There may be more cancer drugs on the market now than 20 years ago, but a new analysis published in Drug Discovery Today suggests patients aren’t accessing them any faster, plus a few cancers of high unmet need are missing out on innovations entirely.
Researchers from The Institute of Cancer Research, London looked at data from the European Medicines Agency (EMA) and National Health Service (NHS) from 2000 to 2016, hoping to learn how efficiently cancer drugs are moving from the lab to the clinic.
Their analysis showed that fewer drugs were licensed between 2000 and 2008, but the average time to approval was only 12.8 years. From 2009 to 2016, the median number of licensed drugs more than doubled, but it took about 1.2 years longer for a drug to progress from patent priority date to market availability.
Highly innovative drugs such as targeted therapies and immunotherapies can take years to develop, from identifying target genes to optimizing individual treatment plans. The researchers suspect the “excessively onerous” EU Clinical Trials Directive could be causing the bottleneck that prevents cancer patients from accessing the drugs they need.
The researchers still found people with particularly hard-to-treat cancers were the ones missing out the most on treatment. Between 2000 and 2016, there were no EMA drug authorizations for brain, esophageal, uterine and bladder cancers, all of which are associated with poor outcomes. In contrast, 64 hematological drugs including Janssen’s Imbruvica (ibrutinib), Boehringer Ingelheim’s Praxbind (idarucizumab) and Daiichi Sankyo’s Lixiana (edoxaban tosylate) were approved.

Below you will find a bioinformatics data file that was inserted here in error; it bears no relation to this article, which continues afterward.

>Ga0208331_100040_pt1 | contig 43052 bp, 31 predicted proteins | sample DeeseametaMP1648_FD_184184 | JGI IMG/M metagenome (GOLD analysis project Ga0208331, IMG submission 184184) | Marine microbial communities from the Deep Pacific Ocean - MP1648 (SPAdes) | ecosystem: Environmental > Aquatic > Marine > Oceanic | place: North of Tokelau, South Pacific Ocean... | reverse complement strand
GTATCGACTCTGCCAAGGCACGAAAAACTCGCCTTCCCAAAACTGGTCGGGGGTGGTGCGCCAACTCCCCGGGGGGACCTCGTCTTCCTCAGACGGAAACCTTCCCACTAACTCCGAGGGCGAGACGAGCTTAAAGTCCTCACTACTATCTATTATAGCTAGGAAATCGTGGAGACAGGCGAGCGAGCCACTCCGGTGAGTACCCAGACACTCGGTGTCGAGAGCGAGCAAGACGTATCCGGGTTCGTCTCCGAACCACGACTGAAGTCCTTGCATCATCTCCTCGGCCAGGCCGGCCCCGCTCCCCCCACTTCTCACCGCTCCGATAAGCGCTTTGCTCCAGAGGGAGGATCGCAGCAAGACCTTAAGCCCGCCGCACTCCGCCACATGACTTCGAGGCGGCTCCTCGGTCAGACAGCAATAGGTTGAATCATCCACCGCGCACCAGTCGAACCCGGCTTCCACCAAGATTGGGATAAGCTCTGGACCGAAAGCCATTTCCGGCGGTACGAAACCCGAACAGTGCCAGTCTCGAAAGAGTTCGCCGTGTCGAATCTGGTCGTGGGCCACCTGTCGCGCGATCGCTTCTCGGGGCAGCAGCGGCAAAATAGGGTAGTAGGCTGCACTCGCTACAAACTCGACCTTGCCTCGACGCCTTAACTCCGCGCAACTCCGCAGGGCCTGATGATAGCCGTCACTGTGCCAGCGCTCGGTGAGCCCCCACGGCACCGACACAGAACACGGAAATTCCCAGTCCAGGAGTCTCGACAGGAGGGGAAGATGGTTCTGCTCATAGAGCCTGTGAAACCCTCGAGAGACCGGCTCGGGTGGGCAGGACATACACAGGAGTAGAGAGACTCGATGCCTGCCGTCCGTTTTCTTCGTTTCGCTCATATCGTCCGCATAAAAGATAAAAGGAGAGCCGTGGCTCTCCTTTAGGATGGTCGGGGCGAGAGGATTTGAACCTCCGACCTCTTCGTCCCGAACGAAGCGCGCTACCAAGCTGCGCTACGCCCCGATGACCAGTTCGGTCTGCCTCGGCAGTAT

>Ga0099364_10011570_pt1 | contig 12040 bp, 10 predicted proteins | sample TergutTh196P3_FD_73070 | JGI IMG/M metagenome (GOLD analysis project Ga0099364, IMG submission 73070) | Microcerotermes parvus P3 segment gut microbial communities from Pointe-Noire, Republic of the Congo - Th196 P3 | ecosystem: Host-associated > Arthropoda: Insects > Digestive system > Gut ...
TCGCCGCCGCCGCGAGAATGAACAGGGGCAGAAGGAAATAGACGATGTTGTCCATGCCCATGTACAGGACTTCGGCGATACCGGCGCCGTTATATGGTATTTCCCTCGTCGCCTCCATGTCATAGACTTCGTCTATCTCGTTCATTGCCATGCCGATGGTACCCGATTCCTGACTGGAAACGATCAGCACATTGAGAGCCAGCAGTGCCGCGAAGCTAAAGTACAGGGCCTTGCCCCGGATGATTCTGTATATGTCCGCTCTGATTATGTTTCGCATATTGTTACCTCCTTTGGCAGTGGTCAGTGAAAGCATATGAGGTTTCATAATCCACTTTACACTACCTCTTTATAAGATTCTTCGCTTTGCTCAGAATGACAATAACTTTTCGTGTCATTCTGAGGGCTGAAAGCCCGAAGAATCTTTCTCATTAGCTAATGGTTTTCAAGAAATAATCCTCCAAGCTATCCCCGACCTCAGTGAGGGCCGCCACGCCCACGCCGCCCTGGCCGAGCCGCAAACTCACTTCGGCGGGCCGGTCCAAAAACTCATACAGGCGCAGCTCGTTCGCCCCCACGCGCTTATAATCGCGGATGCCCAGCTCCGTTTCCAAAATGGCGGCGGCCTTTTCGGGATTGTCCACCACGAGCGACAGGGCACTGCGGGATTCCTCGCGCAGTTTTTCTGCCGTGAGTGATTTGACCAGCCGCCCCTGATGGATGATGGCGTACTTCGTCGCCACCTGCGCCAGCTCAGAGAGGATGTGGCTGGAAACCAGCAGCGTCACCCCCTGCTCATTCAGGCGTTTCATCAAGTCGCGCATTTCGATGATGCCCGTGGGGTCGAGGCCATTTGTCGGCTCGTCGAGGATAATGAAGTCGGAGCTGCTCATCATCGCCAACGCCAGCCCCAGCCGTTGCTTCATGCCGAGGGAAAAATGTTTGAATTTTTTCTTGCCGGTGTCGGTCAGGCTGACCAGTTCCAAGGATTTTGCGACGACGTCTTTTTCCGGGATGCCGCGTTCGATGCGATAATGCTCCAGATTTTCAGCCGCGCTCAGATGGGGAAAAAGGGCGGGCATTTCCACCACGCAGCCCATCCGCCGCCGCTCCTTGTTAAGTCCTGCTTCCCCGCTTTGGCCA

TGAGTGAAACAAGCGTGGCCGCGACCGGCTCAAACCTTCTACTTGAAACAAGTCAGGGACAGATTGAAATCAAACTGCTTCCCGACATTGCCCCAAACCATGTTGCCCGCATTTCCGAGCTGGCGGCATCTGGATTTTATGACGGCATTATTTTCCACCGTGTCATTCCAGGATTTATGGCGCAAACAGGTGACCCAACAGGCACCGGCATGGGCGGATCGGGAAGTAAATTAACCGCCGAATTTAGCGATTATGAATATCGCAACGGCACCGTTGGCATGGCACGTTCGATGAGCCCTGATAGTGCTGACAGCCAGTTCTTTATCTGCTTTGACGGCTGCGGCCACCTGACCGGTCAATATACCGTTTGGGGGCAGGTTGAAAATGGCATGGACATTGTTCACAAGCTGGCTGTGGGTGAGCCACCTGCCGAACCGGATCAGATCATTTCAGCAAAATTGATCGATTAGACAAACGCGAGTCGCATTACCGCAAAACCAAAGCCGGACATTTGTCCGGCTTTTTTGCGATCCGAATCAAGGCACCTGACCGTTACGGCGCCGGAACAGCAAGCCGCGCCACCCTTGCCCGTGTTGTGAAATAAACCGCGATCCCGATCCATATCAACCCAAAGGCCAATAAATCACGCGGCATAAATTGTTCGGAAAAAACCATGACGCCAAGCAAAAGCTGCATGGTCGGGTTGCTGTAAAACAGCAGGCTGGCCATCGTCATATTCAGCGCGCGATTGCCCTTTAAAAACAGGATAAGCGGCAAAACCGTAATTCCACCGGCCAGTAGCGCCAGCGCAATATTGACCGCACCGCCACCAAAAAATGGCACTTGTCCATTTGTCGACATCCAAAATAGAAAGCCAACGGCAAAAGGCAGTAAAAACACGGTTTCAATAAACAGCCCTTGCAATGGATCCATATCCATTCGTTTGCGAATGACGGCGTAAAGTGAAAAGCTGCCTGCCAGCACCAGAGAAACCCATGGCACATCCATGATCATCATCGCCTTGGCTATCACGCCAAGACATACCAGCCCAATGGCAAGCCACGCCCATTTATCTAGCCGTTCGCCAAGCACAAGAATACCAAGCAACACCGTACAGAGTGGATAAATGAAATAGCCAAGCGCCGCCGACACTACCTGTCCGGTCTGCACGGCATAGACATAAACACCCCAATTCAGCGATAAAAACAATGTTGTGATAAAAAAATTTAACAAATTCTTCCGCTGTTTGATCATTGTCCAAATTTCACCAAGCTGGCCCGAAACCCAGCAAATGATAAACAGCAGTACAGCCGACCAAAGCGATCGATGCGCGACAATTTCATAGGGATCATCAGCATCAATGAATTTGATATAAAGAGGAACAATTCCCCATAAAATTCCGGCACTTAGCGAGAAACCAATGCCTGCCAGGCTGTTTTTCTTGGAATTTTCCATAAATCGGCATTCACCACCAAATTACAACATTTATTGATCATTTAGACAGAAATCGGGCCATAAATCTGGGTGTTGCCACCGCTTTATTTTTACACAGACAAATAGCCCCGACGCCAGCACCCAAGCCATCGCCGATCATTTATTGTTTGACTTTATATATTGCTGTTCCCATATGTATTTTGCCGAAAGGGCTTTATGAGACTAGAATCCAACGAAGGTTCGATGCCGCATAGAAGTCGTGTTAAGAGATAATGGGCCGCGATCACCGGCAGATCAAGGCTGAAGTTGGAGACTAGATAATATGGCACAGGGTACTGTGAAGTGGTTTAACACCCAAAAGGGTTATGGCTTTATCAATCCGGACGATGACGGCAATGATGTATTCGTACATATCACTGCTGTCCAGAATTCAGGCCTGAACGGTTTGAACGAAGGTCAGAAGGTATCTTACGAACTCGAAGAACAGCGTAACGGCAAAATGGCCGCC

Over the 16-year period, only 6 percent of authorisations included a pediatric indication. Several studies have found an increase in pediatric cancers over the last few decades. Last year, a group from the Harvard TH Chan School of Public Health found that our current health systems might be underestimating the number of new cancer cases – as many as 43 percent of projected childhood cancer cases could be missed between 2015 and 2030.
Inadequate diagnostics is only part of the story. “We need stronger incentives for pharmaceutical companies to develop new treatments specifically for children, and regulations need to be tightened up to require that adult cancer drugs are evaluated in paediatric clinical trials wherever their mechanism of action is relevant for children,” wrote the authors.
While the authors offer strategies to accelerate approval timelines, others argue that too many cancer drugs are being approved at the expense of their efficacy.
A retrospective cohort study published in the BMJ reported that a majority of drugs approved by the EMA between 2009 and 2013 entered the market without evidence of benefit on survival or quality of life. The authors of the Drug Discovery Today study suggest that the EMA considers novel clinical endpoints in their evaluations like metastasis-free survival and minimal residual disease response rate.
Above all, they emphasize the need to prioritize and accelerate drugs that combat cancer through novel mechanisms of action, as cancer evolution and drug resistance account for numerous treatment failures.
“We need to find ways of encouraging radical innovation, and ensuring that the advances produced reach patients as quickly as possible, so that more patients with cancer can live longer, healthier lives.”